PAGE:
The list is about what is wrong and not about what to do to address the issues and make improvements. She talks about “unrealistic expectations” in the sense on management looking for “a killer product” while I think that performance improvement is more about having performance goals and objectives that do not allow much thinking, much less alternative thinking.

Consider the customer, which we should all be doing all of the time anyway. The customer calls with an issue and the position of the employee is so often one of defending the turf rather than listening to the problem for some idea as to how to improve the product.

For the past 4 days, I have been having what are apparently a series of different problems with U-Verse and my TV and internet and wireless connections here. Five different technicians have visited the house. And a wide variety of different phone calls to various places around the world.

I can test the connection, but I am limited to running a “speed test” — they show me various computer screens that give them a LOT more data about the connection and such information including history. All I can say is “the TV locks up and un-synchs” or “Safari pauses and locks up.” One would think that someone might develop some application or process that would allow ME to make a more informed phone call to Victor in India, right?

Customer-driven innovation? NO way — they are too busy to meet their performance numbers to listen for better ideas as to how to do things… There is no real mechanism for making improvements. They are too busy solving the problems at hand.

As I so often write, my view of how organizations really work looks like this:

But maybe things more realistically look like this in most workplaces:

SWs One How Things Work ©

How things REALLY work in many workplaces

And how things REALLY work in many workplaces

and when we add senior management, maybe this is more of a normal reality:

It is the perception of how things work that is most important.

It is the perception of how things work that is most important.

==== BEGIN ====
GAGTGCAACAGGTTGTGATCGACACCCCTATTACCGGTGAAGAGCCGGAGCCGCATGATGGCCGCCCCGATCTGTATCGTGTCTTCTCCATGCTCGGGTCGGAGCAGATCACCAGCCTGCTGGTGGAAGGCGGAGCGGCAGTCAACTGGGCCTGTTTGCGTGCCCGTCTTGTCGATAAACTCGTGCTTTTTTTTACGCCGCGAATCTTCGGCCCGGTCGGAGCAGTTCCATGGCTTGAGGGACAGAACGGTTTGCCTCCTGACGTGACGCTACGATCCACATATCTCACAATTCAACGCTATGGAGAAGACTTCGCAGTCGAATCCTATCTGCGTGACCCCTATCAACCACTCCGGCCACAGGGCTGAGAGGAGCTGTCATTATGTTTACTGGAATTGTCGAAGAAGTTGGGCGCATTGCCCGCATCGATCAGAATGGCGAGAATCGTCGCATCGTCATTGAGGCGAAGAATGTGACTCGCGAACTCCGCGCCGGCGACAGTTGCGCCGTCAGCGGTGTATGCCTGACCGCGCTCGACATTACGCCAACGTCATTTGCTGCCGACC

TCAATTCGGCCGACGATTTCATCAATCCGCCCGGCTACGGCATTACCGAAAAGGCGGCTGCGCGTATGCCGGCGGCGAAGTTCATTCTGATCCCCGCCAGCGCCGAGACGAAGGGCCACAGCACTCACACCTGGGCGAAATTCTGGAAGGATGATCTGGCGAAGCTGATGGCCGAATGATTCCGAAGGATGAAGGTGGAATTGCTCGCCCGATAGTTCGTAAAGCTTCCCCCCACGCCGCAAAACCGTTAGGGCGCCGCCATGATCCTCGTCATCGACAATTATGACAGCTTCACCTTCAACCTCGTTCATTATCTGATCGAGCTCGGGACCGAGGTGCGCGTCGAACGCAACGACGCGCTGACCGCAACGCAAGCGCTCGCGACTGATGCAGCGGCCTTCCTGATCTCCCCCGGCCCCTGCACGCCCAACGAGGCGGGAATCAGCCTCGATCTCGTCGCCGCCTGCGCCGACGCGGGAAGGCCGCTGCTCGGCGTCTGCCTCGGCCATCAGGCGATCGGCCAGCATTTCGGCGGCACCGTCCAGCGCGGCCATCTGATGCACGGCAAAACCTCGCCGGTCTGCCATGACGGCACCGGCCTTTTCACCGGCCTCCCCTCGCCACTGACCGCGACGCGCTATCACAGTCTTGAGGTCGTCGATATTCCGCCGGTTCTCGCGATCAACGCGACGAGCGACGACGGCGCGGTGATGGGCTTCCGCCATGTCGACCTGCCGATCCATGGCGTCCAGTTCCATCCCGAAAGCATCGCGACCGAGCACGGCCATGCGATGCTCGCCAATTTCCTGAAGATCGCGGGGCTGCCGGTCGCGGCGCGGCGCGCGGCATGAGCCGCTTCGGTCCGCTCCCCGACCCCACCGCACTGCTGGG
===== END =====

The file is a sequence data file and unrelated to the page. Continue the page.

A logical result of the situation generally depicted above will often then look like this:

People will circle the wagons and defend themselves…

and continued attacks also generate more predictable results:

That thus reminds me that I wrote up a poem about this:

Square Wheels Defensive wagon poem

And that reminds me of a quote from Dante that many might think should appear over the door of the buildings in which they work:

What to do? I don’t have one of those 5-step or 10-bullet lists. Mine is one pretty simple one, although there are five rules:

ASK — ASK — ASK — ASK — ASK

Ask for ideas for improvement. Allow people to get involved and engaged and to share their ideas. Support them as they try to implement improvements, recognizing that many have long histories of failure or punishment linked to their attempts to make things better. Recognize that they cannot be empowered and that many are un-empowered.

So take actions to dis-un-empower them. Form teams. Share ideas. Act as if their ideas are important. Let them generate their own intrinsic rewards for making things better.

We sell a simple toolkit for facilitating involvement and engagement. Click on the link below to see how it works:

SWs Facilitation Guide $50

 

And, if you would like to see more about our outstanding team building exercise, we offer a slideshare overview here:

Slideshare Dutchman icon

The key idea in all this is for leadership to get out of the way and let them make improvements. Let people play with the wheels…

Square Wheel Playing haiku

 

Give them hope and support. And ask for their ideas,

For the FUN of It!

square wheels author

Dr. Scott Simmerman is a designer of team building games and organization improvement tools. Managing Partner of Performance Management Company since 1984, he is an experienced presenter and consultant.

Connect with Scott on Google+ – you can reach Scott at scott@squarewheels.com

Follow Scott’s posts on Pinterest: pinterest.com/scottsimmerman/
Scott’s blog on Poems and Quips on Workplace Improvement is here.